Anyway, back to Bushido's story..

As you can see I haven't been able to get rid of everything just yet, but at least it's coming along. I'm currently debating with myself on whether it's better to leave the deepest pores and maintain as much material as possible, or if it's better to go all out and grind away every last trace to hinder the rust from returning.

Thing is removing all of the rust down to the deepest pits might mean changing the geometry of the blade, and I'd prefer to keep it as close to original as possible... Luckily my sabre is of the blunt unsharpened kind used for parades (many of these were sharpened prior to WW1), so there is a bit of spare material. But it's not infinite I'm afraid...

Before Bushido took the next step in cleaning up the blade, the brass finish of the handle needed to be cleaned up, and the same technique to get rust of a sword blade is not the same technique used to get rust off a swords brass fittings. His first concern was that the handle was a bit beaten up..

Now then, back to work on my own sword. The guard is next up until I can get my hands on some medium grit wet sanding paper to continue work on the blade. My sword seems to have led a rough life as the guard plate was badly bent out of shape when I got it:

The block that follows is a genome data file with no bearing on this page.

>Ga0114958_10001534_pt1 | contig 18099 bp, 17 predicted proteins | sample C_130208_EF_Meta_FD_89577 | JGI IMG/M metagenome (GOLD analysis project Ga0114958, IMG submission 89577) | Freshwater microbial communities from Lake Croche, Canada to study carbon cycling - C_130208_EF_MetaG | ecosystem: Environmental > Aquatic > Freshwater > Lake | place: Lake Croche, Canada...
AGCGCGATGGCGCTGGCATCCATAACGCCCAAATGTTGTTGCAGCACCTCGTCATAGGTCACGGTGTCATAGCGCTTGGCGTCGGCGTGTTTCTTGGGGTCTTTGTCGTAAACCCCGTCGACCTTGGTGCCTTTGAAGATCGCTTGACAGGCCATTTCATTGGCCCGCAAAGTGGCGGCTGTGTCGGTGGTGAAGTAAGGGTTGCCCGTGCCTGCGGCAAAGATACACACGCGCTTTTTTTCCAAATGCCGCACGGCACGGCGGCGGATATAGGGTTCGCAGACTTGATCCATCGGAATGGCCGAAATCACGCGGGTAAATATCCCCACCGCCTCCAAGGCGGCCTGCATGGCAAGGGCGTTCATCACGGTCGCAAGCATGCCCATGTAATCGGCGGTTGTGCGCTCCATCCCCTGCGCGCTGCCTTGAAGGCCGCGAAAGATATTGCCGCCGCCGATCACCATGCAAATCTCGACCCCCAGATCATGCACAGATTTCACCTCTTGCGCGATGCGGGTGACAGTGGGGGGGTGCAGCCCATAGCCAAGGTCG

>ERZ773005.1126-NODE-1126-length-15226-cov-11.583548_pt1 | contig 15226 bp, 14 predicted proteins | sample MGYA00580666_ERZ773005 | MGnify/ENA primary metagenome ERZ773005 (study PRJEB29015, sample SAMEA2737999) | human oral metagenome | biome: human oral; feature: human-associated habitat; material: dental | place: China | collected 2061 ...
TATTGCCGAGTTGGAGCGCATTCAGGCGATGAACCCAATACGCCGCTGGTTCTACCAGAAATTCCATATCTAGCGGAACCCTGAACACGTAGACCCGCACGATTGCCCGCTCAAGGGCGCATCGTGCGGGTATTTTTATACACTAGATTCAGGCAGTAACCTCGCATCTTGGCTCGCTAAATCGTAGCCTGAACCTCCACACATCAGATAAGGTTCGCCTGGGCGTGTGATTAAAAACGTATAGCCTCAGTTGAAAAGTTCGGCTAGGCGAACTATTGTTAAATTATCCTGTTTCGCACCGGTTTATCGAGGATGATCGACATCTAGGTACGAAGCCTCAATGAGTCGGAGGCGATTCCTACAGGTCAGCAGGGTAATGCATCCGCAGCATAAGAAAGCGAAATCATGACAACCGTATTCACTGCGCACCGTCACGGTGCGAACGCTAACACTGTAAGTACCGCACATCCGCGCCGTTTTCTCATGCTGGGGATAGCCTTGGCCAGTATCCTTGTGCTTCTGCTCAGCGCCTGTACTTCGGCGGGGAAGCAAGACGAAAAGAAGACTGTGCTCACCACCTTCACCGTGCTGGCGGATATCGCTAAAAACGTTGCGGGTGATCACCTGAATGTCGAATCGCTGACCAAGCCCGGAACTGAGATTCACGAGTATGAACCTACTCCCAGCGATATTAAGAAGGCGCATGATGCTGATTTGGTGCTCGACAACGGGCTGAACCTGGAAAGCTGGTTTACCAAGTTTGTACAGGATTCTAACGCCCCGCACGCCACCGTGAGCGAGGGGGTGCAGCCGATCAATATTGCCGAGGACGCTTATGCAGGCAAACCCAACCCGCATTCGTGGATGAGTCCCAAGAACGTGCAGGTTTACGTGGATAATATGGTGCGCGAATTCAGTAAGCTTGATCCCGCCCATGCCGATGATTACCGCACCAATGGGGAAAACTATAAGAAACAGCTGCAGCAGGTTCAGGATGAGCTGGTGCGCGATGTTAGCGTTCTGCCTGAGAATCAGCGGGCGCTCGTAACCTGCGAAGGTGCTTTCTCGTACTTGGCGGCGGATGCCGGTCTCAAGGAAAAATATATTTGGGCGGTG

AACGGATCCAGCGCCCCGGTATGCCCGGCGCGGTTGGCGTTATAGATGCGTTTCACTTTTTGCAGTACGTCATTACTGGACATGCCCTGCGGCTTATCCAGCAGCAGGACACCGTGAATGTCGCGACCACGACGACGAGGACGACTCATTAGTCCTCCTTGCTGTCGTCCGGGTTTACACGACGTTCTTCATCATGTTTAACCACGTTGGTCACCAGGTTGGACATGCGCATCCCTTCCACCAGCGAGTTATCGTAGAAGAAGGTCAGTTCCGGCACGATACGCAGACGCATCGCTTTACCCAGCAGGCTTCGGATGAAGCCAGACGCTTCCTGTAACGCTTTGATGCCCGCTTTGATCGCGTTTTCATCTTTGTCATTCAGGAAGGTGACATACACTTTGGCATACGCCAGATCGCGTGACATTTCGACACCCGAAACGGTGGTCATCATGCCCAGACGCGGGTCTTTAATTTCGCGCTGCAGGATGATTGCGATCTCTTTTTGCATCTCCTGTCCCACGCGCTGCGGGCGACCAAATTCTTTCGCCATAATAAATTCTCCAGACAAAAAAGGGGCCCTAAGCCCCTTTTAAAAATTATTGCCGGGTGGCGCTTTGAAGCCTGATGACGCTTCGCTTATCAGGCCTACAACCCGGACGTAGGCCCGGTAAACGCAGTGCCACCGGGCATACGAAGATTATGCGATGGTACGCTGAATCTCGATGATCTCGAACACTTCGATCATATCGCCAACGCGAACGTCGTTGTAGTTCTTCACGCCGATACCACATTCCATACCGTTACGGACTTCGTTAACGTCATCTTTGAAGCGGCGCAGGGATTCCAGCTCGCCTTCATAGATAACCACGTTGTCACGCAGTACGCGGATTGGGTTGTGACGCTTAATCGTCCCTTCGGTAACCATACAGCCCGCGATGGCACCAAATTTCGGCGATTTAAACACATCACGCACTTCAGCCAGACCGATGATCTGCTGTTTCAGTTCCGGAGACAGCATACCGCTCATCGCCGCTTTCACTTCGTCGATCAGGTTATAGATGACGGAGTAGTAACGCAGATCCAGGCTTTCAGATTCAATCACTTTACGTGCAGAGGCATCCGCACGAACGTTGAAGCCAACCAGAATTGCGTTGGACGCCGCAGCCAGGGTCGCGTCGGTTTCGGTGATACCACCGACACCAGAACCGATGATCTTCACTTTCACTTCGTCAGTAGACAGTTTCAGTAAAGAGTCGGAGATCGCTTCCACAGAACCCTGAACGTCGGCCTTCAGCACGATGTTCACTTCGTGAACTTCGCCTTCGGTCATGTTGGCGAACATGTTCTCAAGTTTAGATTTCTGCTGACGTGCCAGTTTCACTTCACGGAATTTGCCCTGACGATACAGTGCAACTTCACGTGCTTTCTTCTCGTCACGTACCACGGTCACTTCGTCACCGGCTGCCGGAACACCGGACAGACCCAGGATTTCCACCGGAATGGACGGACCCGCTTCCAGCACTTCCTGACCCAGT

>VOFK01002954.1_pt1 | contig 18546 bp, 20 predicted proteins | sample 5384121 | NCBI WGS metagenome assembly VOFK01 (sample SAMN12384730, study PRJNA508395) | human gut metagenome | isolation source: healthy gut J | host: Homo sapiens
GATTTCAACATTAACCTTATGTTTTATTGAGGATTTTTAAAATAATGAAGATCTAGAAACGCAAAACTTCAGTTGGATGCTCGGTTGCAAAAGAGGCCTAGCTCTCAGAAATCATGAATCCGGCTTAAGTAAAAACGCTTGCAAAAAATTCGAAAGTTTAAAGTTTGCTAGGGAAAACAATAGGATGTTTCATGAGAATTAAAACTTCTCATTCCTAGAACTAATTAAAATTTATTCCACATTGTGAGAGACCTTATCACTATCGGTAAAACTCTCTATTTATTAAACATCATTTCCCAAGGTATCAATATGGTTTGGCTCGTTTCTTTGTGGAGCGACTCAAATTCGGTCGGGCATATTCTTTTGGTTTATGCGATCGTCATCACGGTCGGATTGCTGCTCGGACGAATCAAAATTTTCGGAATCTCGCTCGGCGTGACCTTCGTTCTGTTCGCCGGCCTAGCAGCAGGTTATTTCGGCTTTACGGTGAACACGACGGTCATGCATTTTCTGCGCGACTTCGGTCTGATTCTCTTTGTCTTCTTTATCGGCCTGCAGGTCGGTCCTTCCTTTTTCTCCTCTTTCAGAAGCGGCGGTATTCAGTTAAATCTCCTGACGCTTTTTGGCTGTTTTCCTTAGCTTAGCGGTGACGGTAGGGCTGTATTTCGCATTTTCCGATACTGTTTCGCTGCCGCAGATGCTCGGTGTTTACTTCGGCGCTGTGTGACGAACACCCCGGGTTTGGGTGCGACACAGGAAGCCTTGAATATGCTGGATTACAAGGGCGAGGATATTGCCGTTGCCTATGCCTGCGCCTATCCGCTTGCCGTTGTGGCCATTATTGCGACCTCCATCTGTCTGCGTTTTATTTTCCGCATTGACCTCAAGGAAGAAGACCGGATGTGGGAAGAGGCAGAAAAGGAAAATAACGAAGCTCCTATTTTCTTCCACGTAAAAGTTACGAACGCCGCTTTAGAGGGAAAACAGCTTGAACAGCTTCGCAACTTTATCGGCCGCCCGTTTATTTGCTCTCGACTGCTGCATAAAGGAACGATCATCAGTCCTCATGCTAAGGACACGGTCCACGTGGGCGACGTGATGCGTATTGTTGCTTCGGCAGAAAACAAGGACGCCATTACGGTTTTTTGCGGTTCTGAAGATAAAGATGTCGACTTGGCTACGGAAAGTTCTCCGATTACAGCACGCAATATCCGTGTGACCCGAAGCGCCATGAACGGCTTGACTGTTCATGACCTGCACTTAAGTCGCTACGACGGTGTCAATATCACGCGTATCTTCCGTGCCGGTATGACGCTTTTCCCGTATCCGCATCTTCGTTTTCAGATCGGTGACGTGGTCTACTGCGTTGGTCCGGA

The remedy for this was a gentle but firm whacking with a wooden club in all the right places *laughs*

It's still not quite perfect, but I didn't dare go beyond this point from fear of weakening and cracking the metal from shape hardening... It'll have to do, I think it looks better than before at least. Now for the polish..

This is actually very easy to restore a nice shine to the brass fittings of a sword - all you need is one product - Brasso! Here is the result..

The final step now was to use a product used to get the deep rust off a sword in the areas where the sanding cannot reach - though for surface rust in some cases this product alone will do the trick..

I am talking of course about CLP break free (Cleaner, Lubricant, Preservative) - here is the result..

What do you guys think? :) Personally I'm rather happy, it feels like a completely different sword from the one I brought home from the auction house.

I hope this information on how to clean rust off a sword has been helpful. To return to Basic Sword Care and Maintenance 101 from How to Clean Rust Off a Sword, click here

Buying Swords Online Can Be DANGEROUS!
Find the Best Swords in the: